Denmark’s Minister for Justice Søren Pind worries that his country will increasingly miss out on important information that could prevent terror attacks, after EU ministers yesterday (24 March) agreed to step up the information sharing between intelligence services.
Since Denmark voted to keep its opt-out on justice and home affairs in December 2015, the country has been negotiating a special deal for a continued Europol cooperation, but this deal is likely to keep the Scandinavian country out of the most essential parts of the anti-terrorism fight.
“The EU has so many things on its plate right now that the fact that one country has problems related to the legal construction and doesn’t want to be part of the things it is being offered makes it a really difficult thing,” Pind told the news agency Ritzau after the meeting.
The EU’s response to terror attacks has been to promise a strengthened cooperation in the area of security, not least under Europol, the EU’s law enforcement agency.
Yesterday, EU justice ministers agreed to set up a team of national counter-terrorism experts to strengthen Europol as a response to the attacks in Brussels on Tuesday that killed 31 and injured more than 300.
The team is meant to support the EU’s law enforcement authorities in investigating current terrorist threats and will draw on Europol’s law enforcement capabilities to monitor the threat from foreign fighters, among other things.
After 17 years of being a member of Europol, the Denmark was told that they would get kicked out of the EU’s common police cooperation unless it got rid of its justice and home affairs opt-out, which the country has had since 1993.
But an overwhelming majority of Danes voted against further EU integration in the referendum on 3 December. Political commentators said the vote should be interpreted more as a protest against the EU and the Danish government, and not seen as an unwillingness to remain part of Europol.
After the outcome of the referendum, Commission President Jean-Claude Juncker told the Danish government it would be legally impossible for Denmark to continue being a full member of Europol and that even a ‘special arrangement’ would be difficult to set up.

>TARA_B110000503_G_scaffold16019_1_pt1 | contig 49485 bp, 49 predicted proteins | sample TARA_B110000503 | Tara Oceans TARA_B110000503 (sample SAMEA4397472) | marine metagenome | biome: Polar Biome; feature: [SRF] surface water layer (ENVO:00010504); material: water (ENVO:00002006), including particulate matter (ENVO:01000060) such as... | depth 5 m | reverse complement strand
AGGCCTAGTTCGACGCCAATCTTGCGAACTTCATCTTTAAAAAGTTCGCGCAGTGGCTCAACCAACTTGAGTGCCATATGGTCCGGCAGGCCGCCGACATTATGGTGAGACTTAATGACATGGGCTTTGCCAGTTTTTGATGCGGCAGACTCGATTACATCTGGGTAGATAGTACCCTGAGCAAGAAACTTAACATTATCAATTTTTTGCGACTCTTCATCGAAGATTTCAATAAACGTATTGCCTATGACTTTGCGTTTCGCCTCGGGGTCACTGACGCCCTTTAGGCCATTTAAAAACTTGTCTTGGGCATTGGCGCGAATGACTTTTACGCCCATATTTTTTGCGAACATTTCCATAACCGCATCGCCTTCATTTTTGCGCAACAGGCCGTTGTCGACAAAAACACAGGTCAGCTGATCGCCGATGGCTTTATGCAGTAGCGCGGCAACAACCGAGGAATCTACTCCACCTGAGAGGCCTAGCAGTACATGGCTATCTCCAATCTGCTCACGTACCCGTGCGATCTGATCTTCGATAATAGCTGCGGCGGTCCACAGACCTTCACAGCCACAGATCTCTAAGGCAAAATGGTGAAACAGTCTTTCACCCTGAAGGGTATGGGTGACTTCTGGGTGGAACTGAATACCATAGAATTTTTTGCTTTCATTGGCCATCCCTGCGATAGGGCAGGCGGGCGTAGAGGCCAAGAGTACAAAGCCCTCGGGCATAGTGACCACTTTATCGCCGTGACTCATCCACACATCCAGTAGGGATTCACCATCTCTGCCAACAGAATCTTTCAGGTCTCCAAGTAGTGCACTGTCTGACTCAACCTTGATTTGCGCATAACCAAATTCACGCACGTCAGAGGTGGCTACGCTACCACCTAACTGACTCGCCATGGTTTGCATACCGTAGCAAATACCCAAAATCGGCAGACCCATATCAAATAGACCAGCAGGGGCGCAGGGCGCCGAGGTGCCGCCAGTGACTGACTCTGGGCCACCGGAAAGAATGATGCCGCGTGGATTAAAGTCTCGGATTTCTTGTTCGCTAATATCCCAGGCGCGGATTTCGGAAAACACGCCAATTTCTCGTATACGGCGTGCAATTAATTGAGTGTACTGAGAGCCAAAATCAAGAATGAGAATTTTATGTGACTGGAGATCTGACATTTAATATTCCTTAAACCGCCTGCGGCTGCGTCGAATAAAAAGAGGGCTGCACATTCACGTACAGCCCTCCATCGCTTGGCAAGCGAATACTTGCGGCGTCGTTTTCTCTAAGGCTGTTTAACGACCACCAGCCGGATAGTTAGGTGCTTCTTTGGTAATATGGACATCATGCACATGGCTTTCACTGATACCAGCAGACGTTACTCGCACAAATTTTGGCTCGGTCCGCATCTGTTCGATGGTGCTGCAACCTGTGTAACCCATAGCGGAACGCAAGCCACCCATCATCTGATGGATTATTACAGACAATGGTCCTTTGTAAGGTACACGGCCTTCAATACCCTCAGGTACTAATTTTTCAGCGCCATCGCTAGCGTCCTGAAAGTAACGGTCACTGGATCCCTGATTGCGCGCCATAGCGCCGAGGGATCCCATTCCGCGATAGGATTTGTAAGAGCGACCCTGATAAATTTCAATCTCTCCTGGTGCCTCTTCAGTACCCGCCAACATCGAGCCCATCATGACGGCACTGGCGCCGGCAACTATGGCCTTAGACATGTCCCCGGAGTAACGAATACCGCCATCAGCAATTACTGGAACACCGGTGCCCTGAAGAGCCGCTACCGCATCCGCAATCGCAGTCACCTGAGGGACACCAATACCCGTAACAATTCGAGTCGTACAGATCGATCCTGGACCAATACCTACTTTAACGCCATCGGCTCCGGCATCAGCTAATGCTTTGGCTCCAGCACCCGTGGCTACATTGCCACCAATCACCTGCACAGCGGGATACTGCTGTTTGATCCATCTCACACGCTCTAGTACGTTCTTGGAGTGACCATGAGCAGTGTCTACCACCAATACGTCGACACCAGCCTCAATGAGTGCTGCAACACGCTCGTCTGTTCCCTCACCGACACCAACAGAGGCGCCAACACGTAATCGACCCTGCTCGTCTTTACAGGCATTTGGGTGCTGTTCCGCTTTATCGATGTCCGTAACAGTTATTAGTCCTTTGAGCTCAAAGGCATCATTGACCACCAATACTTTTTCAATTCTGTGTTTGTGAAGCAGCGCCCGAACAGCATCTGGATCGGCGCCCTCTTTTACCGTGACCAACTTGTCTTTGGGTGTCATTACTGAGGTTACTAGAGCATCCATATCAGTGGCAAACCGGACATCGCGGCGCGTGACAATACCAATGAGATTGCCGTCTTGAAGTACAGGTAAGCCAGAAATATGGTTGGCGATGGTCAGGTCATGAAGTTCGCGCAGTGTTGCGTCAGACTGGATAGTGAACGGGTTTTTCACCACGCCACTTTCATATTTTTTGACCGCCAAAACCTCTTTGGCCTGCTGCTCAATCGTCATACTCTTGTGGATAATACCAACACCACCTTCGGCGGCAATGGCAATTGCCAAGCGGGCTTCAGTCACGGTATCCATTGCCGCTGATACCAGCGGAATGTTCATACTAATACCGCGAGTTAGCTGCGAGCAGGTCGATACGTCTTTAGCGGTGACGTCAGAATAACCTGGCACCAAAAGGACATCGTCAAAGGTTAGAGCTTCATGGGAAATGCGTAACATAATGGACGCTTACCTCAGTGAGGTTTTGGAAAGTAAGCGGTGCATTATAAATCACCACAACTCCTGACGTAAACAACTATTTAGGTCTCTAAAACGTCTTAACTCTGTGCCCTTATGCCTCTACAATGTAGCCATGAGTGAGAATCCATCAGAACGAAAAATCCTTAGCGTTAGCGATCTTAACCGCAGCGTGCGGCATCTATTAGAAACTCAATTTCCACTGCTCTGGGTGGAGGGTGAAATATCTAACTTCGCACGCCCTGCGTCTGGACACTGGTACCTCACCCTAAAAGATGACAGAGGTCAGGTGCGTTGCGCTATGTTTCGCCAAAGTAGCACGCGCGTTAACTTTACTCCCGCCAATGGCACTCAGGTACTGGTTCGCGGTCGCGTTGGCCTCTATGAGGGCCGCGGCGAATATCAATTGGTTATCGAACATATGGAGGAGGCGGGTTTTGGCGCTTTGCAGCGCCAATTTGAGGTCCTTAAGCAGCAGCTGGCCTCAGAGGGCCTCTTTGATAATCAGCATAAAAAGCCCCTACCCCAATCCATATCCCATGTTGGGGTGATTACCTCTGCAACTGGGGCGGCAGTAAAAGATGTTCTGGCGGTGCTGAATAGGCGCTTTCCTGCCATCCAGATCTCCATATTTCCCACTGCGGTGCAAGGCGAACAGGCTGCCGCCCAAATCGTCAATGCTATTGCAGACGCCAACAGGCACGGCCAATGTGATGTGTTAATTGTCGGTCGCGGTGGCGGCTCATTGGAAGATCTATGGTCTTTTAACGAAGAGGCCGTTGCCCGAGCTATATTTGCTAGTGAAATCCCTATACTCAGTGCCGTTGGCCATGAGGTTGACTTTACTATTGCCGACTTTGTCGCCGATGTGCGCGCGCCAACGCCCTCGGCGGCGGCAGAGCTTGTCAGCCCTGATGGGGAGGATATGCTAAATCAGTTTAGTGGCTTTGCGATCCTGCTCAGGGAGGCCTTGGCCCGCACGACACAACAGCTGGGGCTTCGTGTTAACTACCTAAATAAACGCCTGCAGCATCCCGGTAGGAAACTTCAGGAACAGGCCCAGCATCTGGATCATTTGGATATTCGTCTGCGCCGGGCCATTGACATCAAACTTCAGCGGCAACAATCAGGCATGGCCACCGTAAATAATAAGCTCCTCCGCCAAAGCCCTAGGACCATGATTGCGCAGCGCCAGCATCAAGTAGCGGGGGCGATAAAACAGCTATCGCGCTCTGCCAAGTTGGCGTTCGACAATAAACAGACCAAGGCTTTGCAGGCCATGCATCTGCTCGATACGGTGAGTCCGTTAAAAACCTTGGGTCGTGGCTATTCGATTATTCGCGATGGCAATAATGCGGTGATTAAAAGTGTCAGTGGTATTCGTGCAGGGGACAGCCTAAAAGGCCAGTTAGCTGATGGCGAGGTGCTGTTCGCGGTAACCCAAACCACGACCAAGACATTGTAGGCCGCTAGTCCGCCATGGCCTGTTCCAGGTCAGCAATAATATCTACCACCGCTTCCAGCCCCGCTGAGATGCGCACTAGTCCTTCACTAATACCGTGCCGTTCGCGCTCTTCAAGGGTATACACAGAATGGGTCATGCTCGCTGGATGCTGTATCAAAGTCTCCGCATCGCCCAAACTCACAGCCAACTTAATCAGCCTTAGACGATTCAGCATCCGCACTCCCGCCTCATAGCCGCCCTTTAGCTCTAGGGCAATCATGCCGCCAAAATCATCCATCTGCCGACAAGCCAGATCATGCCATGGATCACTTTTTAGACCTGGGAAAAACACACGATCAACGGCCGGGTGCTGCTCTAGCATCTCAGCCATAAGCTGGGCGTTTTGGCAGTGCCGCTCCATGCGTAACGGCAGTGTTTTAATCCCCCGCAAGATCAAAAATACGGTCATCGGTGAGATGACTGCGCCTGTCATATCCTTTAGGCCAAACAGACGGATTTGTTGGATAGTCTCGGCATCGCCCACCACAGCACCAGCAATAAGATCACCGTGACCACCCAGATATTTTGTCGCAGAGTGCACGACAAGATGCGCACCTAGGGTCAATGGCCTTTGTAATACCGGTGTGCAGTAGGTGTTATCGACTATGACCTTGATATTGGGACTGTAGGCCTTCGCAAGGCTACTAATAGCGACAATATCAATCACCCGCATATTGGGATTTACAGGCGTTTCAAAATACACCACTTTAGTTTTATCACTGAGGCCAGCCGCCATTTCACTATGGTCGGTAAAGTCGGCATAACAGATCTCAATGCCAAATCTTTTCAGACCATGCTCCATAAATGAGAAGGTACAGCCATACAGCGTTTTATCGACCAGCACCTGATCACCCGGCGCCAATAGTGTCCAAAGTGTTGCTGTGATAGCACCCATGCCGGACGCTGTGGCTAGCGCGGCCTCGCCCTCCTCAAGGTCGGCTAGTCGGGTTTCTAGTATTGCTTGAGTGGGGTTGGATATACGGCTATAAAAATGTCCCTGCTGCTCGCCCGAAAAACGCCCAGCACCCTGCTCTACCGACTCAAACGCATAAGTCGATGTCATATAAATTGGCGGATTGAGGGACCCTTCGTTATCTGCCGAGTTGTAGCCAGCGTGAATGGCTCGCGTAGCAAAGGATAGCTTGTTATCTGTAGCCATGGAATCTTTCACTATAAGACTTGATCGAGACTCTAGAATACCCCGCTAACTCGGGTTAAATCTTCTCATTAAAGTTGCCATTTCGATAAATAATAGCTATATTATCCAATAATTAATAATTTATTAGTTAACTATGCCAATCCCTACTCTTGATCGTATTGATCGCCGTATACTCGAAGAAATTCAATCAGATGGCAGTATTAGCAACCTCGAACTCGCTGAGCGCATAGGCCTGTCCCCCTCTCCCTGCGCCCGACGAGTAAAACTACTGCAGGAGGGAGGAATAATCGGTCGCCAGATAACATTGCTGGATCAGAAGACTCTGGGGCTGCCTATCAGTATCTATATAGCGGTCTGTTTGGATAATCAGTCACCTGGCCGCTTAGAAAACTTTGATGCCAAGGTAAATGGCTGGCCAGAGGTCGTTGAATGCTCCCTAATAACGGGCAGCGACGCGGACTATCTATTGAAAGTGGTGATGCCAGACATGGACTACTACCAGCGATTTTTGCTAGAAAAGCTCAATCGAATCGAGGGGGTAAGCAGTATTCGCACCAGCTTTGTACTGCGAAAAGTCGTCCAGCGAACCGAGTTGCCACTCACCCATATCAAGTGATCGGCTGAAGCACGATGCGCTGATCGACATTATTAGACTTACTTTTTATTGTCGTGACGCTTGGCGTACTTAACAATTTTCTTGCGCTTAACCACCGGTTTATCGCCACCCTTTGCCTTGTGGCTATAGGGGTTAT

The Danish justice minister believes that the attacks in Brussels will eventually make Denmark’s position in the negotiations with the EU even weaker.
“Denmark isn’t Belgium. Our situation is different and we handle the situation in our neighbourhoods differently that what we see in Belgium. But I can’t deny that our situation will become more difficult,” Pind said.
“The authorities need some of the information which other European countries have access to – at the same speed as they have. The thing is that we increasingly will be put in a situation where this is not the case for us,” he added.
Ahead of the special counter-terrorism meeting on Thursday, Guy Verhofstadt, the leader of the liberal ALDE group in the European Parliament, urged heads of state and government to create a real European intelligence capacity, which should be able to gather intelligence and set up EU-wide operations.
“To refute the idea of a European intelligence agency on the grounds of national sovereignty is as absurd as it is dangerous. Security has to prevail over sovereignty,” Verhostadt stated.
The terror attacks in Brussels on Tuesday (22 March) left 31 dead and 316 remain hospitalised, including 63 in serious condition.
The alert level of the terrorist threat stands at 3, the second-highest level.
Police are looking for a second suspect in connection with the suicide bombing of metro Maelbeek. A man was seen with a big bag next to the kamikaze on CCTV footage.
Jan Jambon (Minister of Interior) and Koen Goens (Minister of Justice), under pressure because of Turkey’s allegations that it had earlier signaled Ibrahim El Bakraoui (one of the kamikazes) as a dangerous individual linked to jihadist activities, submitted their resignations to the prime minister. But Charles Michel has refused them, arguing that present circumstances demand that they both remain in office.